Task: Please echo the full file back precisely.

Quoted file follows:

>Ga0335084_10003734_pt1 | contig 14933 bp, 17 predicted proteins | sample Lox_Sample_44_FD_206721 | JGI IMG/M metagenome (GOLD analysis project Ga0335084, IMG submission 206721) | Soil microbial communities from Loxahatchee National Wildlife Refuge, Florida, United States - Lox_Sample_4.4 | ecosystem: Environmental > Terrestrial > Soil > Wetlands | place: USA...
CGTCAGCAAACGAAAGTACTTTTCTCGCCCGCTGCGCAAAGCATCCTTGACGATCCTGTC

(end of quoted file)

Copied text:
>Ga0335084_10003734_pt1 | contig 14933 bp, 17 predicted proteins | sample Lox_Sample_44_FD_206721 | JGI IMG/M metagenome (GOLD analysis project Ga0335084, IMG submission 206721) | Soil microbial communities from Loxahatchee National Wildlife Refuge, Florida, United States - Lox_Sample_4.4 | ecosystem: Environmental > Terrestrial > Soil > Wetlands | place: USA...
CGTCAGCAAACGAAAGTACTTTTCTCGCCCGCTGCGCAAAGCATCCTTGACGATCCTGTC